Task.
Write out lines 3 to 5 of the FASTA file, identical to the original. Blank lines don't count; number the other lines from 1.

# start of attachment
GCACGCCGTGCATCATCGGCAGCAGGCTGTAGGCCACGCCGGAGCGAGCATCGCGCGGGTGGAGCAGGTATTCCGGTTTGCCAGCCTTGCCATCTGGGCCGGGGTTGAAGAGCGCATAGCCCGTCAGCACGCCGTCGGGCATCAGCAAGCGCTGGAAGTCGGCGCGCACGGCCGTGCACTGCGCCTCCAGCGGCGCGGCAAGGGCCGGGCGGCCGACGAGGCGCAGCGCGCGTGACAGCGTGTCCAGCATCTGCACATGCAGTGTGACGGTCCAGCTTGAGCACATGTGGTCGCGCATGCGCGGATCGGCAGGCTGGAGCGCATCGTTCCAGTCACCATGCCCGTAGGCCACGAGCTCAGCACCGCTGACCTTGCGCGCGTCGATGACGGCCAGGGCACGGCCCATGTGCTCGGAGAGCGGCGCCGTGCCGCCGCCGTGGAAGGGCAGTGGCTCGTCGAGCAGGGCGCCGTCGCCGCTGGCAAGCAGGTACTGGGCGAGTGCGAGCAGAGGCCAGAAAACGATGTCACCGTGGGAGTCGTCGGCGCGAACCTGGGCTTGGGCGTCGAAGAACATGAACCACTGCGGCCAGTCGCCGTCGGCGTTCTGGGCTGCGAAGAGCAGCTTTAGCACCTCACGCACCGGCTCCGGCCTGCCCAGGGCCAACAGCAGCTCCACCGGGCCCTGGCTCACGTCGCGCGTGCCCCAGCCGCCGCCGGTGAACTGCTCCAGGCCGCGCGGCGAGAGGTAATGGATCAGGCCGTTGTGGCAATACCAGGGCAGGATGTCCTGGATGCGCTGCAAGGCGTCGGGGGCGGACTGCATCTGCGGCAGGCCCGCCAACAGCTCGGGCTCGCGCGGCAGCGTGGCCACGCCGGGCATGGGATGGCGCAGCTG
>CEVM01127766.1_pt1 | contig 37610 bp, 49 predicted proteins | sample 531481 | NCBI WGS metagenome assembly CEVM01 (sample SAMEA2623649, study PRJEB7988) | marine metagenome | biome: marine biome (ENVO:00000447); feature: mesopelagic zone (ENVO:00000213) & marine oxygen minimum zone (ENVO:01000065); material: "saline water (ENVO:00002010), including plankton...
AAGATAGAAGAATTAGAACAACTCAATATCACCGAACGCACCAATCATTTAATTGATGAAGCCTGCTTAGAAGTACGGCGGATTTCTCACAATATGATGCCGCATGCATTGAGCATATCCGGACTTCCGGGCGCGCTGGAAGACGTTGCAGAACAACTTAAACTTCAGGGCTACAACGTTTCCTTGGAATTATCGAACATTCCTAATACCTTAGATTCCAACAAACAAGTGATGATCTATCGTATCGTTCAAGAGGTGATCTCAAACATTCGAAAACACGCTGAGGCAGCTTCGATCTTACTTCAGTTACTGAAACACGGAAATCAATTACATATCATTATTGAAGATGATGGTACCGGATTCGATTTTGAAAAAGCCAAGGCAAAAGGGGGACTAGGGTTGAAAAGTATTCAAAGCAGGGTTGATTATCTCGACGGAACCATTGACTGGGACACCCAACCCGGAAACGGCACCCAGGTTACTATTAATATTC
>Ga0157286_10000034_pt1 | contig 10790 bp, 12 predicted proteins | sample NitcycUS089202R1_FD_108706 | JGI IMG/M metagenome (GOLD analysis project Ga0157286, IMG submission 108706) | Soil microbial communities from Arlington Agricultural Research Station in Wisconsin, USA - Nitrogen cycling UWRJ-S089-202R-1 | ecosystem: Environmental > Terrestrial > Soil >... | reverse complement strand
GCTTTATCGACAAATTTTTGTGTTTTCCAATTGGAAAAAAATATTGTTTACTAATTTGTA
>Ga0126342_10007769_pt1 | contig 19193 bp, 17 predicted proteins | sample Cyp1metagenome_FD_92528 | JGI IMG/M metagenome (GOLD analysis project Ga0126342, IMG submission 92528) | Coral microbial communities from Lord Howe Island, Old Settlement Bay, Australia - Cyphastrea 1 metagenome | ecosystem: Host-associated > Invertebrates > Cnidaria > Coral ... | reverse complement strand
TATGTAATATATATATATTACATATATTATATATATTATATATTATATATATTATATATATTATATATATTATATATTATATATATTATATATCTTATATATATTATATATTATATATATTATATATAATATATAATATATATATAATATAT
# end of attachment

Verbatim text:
AAGATAGAAGAATTAGAACAACTCAATATCACCGAACGCACCAATCATTTAATTGATGAAGCCTGCTTAGAAGTACGGCGGATTTCTCACAATATGATGCCGCATGCATTGAGCATATCCGGACTTCCGGGCGCGCTGGAAGACGTTGCAGAACAACTTAAACTTCAGGGCTACAACGTTTCCTTGGAATTATCGAACATTCCTAATACCTTAGATTCCAACAAACAAGTGATGATCTATCGTATCGTTCAAGAGGTGATCTCAAACATTCGAAAACACGCTGAGGCAGCTTCGATCTTACTTCAGTTACTGAAACACGGAAATCAATTACATATCATTATTGAAGATGATGGTACCGGATTCGATTTTGAAAAAGCCAAGGCAAAAGGGGGACTAGGGTTGAAAAGTATTCAAAGCAGGGTTGATTATCTCGACGGAACCATTGACTGGGACACCCAACCCGGAAACGGCACCCAGGTTACTATTAATATTC
>Ga0157286_10000034_pt1 | contig 10790 bp, 12 predicted proteins | sample NitcycUS089202R1_FD_108706 | JGI IMG/M metagenome (GOLD analysis project Ga0157286, IMG submission 108706) | Soil microbial communities from Arlington Agricultural Research Station in Wisconsin, USA - Nitrogen cycling UWRJ-S089-202R-1 | ecosystem: Environmental > Terrestrial > Soil >... | reverse complement strand
GCTTTATCGACAAATTTTTGTGTTTTCCAATTGGAAAAAAATATTGTTTACTAATTTGTA